These cruel practices were adopted by white colonisers to strike terror in the hearts of “savages” in order to deliver the white man’s burden effectively. It was deemed appropriate that “brutes” shall be treated by demeaning and demonising them and making harsh prison rules for their confinement wherever and whenever required by the “administrative expediency”, a term for the whims and caprices of the jailers. Now prisons administration is a provincial subject, and with little difference, the prison rules for all provinces are derived mostly from the Prisons Act, 1894 and the Prisoner’s Act 1900. It may surprise many that merely looking into the eyes of the superintendent during his visit makes a breach of the good conduct by the prisoner and calls for punishment for this “disrespect”. Rule 940 of the Prison Rules empowers the superintendent to “enquire into and adjudicate upon all prison offences and breaches of discipline, and punish those found guilty of committing any prison offence or breach of discipline”, and when you see the list of the prison offences under Rule 572, it makes acts like “showing disrespect to any prison officer” (a subjective clause) to assisting a fellow prisoner in tasks allotted to him, amounting to prison offences. Despite a number of reform committees since 1950, these quintessentially colonial prison rules have been allowed to stay in black and white. Who does not know that the prison staff does not need any special sanction or blessings for their excesses through these statutes and rules? This only serves to protect their brutal behaviour if any case surfaces where the excesses committed routinely even exceeds the “routine”.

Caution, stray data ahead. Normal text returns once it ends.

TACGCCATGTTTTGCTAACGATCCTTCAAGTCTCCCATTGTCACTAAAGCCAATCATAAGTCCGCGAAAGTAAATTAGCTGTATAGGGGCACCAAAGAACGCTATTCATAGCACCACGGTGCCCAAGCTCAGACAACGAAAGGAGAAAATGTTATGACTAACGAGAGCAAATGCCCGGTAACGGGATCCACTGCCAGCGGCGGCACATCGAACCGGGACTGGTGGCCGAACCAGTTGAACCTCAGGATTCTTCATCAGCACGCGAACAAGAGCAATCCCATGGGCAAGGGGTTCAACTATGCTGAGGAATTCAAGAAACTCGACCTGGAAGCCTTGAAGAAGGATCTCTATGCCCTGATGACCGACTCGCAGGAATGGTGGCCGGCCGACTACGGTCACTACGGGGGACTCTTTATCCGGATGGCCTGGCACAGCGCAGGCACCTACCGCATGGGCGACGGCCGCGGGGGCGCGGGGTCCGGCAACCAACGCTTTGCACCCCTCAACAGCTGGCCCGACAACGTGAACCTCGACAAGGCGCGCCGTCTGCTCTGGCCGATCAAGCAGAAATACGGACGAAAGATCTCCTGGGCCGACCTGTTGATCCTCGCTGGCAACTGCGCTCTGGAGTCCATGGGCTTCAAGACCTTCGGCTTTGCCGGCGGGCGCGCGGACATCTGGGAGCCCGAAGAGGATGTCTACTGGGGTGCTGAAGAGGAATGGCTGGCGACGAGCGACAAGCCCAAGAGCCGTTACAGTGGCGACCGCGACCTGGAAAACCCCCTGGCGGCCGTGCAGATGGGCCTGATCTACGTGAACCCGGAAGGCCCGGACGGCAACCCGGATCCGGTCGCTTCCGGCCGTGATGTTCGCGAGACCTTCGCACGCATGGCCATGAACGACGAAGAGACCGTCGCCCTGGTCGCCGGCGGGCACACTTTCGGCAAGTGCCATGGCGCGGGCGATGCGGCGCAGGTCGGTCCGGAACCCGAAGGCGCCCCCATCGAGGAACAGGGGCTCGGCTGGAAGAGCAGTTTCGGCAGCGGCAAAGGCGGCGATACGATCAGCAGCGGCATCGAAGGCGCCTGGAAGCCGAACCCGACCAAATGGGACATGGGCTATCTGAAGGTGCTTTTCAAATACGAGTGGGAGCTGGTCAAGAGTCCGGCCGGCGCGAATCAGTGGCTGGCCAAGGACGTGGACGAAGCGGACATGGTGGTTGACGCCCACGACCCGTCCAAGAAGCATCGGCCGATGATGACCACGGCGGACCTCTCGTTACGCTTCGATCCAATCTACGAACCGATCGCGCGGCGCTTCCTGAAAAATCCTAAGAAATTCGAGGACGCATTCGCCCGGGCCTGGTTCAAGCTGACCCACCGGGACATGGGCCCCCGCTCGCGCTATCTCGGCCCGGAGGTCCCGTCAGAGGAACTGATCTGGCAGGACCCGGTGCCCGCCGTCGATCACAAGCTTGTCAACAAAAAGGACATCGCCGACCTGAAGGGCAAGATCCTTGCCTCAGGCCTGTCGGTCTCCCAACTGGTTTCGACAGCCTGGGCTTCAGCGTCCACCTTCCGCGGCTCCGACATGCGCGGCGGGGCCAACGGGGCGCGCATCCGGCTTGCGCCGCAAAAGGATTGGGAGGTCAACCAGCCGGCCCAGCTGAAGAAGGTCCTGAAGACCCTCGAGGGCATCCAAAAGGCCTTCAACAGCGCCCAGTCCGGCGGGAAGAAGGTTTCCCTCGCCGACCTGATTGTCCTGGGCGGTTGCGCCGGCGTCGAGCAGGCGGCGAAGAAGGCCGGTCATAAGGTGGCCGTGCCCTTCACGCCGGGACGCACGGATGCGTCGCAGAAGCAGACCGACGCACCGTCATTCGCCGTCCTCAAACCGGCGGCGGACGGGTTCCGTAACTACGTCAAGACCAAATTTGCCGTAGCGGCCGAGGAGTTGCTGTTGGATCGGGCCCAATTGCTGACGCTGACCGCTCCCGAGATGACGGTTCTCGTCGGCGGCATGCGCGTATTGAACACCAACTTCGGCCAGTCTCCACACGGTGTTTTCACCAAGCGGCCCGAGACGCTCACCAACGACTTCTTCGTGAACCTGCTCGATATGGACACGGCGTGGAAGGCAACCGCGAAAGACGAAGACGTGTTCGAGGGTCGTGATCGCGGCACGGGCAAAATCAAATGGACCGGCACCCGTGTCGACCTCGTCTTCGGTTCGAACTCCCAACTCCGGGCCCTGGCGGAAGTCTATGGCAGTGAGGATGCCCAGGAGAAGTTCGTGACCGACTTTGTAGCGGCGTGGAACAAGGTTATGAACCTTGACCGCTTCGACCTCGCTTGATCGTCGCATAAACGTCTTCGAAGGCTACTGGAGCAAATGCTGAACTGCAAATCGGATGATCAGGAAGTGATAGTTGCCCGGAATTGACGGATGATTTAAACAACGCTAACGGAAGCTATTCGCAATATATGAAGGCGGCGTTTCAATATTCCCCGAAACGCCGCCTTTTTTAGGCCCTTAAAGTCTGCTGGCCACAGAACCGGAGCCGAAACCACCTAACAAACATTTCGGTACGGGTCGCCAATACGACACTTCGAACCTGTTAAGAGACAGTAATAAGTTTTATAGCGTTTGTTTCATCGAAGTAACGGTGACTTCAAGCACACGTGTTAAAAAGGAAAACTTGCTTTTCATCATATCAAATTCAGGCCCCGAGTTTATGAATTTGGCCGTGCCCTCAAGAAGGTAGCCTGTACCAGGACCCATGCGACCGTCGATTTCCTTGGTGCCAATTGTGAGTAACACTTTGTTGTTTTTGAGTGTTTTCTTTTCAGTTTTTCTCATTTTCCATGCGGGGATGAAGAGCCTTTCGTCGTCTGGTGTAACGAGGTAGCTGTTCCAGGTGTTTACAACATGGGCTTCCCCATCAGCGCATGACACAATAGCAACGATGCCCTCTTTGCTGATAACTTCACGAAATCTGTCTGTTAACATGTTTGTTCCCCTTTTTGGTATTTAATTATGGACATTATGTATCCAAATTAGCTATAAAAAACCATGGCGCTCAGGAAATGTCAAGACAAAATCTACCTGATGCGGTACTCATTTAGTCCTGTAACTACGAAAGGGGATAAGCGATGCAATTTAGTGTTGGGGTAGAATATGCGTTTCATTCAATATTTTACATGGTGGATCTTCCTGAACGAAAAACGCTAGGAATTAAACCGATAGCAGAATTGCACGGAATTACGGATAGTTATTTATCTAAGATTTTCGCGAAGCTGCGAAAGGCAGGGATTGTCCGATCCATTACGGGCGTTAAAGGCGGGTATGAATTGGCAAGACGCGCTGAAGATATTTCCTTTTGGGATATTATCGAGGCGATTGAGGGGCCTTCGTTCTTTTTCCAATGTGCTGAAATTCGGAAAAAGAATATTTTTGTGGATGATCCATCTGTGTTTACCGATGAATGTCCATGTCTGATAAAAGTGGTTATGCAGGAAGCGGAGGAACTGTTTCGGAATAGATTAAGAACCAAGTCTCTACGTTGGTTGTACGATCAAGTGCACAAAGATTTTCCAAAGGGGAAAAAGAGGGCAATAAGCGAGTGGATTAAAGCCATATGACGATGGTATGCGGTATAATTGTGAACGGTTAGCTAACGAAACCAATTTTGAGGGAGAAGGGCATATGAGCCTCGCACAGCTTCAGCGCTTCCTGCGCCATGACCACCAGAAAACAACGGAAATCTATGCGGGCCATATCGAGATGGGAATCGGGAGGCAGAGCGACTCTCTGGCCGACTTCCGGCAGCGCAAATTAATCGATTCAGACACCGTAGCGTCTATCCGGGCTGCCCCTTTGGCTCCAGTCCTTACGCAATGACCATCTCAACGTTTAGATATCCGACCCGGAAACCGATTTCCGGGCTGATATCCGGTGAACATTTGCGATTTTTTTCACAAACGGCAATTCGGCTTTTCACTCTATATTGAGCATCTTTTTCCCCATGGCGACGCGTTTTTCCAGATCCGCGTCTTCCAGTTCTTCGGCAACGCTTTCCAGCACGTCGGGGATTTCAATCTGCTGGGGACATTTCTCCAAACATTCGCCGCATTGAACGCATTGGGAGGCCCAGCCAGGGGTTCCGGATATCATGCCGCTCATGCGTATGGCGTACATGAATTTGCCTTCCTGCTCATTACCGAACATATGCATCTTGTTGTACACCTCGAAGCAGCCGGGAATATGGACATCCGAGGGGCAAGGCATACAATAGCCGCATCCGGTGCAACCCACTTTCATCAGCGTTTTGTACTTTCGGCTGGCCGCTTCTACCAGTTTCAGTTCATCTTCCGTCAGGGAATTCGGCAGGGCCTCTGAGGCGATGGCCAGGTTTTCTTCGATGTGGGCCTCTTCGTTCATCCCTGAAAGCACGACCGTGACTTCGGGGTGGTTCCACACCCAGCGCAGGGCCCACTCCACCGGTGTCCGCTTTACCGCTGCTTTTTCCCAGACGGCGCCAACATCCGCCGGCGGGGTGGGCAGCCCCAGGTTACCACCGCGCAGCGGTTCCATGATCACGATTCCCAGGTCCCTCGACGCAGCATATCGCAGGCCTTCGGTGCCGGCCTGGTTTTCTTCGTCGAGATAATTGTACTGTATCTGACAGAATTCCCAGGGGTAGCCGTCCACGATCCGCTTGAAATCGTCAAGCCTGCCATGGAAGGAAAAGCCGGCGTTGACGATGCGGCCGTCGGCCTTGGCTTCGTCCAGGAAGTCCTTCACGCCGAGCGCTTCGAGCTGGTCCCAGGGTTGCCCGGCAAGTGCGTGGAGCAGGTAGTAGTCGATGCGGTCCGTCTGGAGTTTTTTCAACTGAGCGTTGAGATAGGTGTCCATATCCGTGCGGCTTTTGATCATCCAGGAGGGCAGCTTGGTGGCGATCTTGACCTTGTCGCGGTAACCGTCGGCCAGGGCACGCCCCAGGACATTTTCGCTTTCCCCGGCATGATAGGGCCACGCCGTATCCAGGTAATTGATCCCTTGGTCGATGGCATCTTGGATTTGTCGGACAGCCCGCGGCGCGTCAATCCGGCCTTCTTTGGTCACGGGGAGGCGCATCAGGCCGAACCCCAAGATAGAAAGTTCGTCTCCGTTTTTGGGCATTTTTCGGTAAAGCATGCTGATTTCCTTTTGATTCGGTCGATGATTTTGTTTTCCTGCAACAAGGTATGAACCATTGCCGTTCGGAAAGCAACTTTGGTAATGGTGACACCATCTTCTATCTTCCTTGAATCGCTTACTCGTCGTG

If these violations of the dignity of person are carried out with full immunity as part of the culture of the jail administration, then what use is ratifying the Minimum Standard Rules? Are all these ratifications of international human rights treaties and conventions only to win a GSP plus status only? Do commercial interests trump human considerations?

In our prisons a very superficial differentiation is made between the convicts and the under-trial prisoners. Therefore, the same harsh treatment to under-trial prisoners as to the convicts amounts to advance punishment which is against the principles of justice. This is a different debate altogether that why the discretion to grant bail needs to be exercised generously and relevant laws interpreted liberally to avoid the miscarriage of justice. The argument here would be limited to pointing to the fact that the overwhelming majority of prisoners is under trial. By releasing the under-trial prisoners, deciding on case-to-case basis obviously, overcrowding can be eased without employing new resources which are already deficient. Similarly, the practice of probation needs to be restored for convicted offenders in order to socially reintegrate them, besides solving the problem of inadequate space in prisons. Also, the remissions earned by the prisoners on account of good conduct, attainment of an educational certificate, or announced on national days and religious festivals shall be allowed as per historical practice and recorded carefully to release prisoners detained without any ethical justification.

Published in The Express Tribune, July 18th, 2020.